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- Angina pectoris
- coronary artery disease
- syndrome X
- coronary physiology, hypertensive heart disease
The presence of angina pectoris (AP) in patients with either normal coronary angiograms or with non-obstructive coronary artery disease (CAD) is not only a frequent clinical finding but also a clinical and therapeutic challenge. Only recently, Patel et al evaluated the diagnostic yield of coronary angiography—regarding the presence or absence of obstructive CAD—among almost 400 000 patients with suspected CAD.1 Although the majority (70%) of these patients was suffering from chest pain symptoms, only 37.6% of them demonstrated obstructive CAD by invasive coronary angiography (defined as diameter stenosis >50% of the left main coronary artery or >70% of a major epicardial vessel). This surprising finding raises the following question: how should we explain the presence of AP symptoms (typical enough to motivate coronary angiography) in patients without obstructive CAD? Moreover, we need to consider the following clinical issues: (1) non-obstructed coronary arteries are also found in a sizeable subgroup of ≥10% of patients who undergo urgent coronary angiography due to angina accompanied by troponin elevation, and these patients represent a high risk group with a worse prognosis even in the absence of obstructive CADw1–w3; and (2) the presence of myocardial ischaemia in the absence of obstructive CAD still predicts cardiovascular outcome and is associated with higher rates of anginal hospitalisation, repeat catheterisation, and greater treatment costs.w4 Therefore, further evaluation of the underlying pathophysiology and potential treatment options in patients presenting with AP in the absence of obstructive CAD is a clinically highly relevant issue.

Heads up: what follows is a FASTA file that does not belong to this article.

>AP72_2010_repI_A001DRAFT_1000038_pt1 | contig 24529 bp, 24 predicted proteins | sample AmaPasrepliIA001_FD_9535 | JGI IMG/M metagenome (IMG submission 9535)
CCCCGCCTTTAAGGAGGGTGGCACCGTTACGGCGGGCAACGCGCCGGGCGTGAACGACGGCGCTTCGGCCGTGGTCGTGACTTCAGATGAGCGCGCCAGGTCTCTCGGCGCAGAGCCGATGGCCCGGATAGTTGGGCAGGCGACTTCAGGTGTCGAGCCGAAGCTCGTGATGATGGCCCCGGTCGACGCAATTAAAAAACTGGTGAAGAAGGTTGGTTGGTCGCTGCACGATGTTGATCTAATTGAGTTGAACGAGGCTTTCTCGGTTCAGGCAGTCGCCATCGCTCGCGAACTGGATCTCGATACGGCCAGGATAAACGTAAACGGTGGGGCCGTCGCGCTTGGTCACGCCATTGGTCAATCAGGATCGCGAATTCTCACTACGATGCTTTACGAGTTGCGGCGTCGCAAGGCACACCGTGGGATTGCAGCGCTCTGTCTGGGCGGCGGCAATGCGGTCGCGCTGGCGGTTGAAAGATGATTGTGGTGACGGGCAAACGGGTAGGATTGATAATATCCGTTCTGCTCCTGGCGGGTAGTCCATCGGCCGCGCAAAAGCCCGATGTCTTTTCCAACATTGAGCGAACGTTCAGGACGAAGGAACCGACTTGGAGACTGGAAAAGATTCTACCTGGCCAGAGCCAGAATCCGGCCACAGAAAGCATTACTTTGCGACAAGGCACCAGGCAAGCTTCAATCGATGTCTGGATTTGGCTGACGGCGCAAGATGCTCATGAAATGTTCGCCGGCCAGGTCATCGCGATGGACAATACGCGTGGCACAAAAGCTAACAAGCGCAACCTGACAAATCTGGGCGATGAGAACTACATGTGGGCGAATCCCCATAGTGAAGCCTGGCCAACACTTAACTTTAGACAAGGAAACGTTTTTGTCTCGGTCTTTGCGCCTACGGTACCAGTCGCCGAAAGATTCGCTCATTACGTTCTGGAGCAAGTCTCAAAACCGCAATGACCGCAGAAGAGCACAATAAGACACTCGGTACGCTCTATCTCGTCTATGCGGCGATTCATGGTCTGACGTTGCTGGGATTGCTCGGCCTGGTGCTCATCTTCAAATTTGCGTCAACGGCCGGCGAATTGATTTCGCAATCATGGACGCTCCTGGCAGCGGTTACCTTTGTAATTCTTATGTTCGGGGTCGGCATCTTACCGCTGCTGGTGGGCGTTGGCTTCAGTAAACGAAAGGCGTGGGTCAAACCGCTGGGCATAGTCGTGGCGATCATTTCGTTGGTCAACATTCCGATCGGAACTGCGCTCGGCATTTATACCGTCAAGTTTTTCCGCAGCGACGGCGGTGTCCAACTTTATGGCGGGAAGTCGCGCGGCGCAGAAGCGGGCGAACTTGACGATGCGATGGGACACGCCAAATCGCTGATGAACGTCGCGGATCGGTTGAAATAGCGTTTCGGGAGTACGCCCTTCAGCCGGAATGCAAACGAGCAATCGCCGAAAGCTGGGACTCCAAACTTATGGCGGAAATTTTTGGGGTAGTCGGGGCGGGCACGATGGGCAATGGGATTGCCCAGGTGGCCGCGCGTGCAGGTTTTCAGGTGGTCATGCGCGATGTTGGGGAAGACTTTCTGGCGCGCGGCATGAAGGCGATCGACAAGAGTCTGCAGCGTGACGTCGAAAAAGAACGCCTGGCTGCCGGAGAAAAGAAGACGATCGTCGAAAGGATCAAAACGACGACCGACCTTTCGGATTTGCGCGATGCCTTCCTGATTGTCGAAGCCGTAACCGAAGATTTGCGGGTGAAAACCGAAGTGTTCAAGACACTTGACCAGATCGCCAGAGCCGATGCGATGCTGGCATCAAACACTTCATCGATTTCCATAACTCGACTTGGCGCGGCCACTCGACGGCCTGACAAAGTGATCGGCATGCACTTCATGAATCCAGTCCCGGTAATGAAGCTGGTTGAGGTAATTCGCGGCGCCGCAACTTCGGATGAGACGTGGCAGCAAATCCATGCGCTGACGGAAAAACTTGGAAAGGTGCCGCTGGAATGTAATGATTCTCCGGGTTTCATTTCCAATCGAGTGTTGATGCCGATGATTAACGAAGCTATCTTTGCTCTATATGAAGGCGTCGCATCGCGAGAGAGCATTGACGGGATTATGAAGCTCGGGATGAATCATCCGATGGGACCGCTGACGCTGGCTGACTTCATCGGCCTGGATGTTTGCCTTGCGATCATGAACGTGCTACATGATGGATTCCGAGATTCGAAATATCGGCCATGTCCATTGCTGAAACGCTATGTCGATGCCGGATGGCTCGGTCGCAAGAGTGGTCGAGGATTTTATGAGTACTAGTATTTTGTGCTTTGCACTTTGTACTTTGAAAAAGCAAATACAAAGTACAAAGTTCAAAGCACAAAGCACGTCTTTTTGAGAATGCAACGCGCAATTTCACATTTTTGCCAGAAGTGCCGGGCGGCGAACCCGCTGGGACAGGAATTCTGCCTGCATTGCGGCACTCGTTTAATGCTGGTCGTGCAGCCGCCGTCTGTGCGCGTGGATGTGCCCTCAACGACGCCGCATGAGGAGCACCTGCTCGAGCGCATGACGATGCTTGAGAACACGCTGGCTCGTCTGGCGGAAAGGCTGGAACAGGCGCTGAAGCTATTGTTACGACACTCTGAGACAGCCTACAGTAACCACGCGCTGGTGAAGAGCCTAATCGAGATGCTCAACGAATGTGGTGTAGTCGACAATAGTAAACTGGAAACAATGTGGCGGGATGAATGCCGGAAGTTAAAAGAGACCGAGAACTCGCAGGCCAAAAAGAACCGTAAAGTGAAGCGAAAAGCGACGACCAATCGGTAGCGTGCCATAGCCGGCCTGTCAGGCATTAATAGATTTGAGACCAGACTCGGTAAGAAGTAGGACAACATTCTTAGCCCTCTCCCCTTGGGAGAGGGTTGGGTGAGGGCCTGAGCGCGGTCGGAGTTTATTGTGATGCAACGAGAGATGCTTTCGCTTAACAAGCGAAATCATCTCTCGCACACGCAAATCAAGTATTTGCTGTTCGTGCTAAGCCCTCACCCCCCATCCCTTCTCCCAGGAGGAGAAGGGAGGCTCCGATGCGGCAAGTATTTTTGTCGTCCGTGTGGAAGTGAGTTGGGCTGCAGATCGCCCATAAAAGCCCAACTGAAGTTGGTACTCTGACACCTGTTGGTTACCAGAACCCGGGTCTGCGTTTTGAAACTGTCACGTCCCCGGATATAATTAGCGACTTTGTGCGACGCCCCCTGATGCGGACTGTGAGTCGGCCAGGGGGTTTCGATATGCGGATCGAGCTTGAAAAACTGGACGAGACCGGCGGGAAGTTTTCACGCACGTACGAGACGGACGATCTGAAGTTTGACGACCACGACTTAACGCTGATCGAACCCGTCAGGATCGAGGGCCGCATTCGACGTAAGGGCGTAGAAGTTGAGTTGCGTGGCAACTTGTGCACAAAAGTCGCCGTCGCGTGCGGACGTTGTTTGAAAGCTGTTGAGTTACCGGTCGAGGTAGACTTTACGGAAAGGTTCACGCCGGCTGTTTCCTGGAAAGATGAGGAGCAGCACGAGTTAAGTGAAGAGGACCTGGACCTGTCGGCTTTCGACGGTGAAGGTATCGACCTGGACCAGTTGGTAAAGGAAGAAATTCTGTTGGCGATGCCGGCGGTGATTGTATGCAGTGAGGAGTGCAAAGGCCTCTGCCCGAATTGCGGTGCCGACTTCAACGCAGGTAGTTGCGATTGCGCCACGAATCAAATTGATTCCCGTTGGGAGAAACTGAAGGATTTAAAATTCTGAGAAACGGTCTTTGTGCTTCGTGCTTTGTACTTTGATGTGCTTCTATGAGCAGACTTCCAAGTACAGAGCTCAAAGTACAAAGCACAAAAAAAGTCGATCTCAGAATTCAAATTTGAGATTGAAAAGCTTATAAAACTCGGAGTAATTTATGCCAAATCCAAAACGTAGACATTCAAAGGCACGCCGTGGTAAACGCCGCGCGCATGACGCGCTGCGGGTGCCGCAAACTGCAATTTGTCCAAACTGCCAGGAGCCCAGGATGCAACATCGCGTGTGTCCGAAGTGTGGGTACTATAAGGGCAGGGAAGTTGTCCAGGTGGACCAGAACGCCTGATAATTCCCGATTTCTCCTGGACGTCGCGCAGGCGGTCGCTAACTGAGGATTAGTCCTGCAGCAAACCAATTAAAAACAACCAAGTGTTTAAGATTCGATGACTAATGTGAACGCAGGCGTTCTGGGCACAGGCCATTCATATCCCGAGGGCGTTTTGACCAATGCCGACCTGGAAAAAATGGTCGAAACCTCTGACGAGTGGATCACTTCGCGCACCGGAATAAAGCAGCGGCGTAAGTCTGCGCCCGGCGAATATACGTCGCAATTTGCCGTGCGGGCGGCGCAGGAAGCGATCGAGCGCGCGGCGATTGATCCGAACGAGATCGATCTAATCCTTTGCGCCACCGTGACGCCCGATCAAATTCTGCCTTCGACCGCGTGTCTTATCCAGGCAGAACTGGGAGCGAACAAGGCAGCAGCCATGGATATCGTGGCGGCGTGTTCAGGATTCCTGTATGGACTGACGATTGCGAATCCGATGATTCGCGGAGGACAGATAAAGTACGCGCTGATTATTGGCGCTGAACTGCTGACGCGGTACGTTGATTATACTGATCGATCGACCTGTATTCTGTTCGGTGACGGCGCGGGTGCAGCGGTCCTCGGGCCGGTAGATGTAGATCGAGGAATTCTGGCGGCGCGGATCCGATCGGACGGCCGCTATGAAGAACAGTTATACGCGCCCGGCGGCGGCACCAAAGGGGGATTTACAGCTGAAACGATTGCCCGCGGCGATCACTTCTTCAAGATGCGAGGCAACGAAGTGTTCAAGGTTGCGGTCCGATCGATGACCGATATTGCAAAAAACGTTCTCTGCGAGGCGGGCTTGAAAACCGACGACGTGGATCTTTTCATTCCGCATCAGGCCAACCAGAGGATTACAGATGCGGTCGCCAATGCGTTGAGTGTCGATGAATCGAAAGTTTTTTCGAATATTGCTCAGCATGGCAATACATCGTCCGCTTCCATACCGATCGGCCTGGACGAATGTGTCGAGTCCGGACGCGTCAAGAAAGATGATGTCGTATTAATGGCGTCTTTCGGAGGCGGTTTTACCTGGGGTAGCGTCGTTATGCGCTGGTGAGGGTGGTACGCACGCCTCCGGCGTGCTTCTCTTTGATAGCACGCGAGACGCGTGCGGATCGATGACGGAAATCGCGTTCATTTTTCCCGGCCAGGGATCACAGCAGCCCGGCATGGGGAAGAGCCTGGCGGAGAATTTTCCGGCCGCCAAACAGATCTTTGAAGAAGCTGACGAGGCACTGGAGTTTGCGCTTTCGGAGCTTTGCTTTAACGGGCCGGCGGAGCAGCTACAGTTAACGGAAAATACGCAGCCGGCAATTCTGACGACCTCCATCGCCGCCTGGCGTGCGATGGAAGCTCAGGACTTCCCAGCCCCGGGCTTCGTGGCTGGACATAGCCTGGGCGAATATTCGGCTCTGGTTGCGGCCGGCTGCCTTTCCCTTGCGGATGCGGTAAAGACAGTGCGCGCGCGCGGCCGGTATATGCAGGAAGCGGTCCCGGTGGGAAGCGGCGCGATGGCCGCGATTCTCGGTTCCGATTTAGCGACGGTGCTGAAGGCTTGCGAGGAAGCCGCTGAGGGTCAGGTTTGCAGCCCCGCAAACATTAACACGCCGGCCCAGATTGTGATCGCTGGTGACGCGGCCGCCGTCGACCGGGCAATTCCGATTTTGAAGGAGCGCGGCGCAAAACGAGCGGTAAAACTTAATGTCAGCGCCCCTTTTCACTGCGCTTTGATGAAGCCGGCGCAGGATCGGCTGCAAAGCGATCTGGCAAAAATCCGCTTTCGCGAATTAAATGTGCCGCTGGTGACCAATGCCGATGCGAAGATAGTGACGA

In the following review, different (sometimes overlapping) pathophysiologies causing symptoms of AP in the absence of obstructive CAD are discussed, and current diagnostic as well as therapeutic options are illustrated.
The patient with ‘hypertensive heart disease’
Obviously, hypertension is a frequent and important cardiovascular risk factor. As recently summarised by Raman et al,2 hypertension is a predisposing …
Funding AY is financially supported by a grant from the Robert-Bosch-Foundation (grant-ID I1).
Competing interests In compliance with EBAC/EACCME guidelines, all authors participating in Education in Heart have disclosed potential conflicts of interest that might cause a bias in the article. The authors have no competing interests.
Provenance and peer review Commissioned; internally peer reviewed.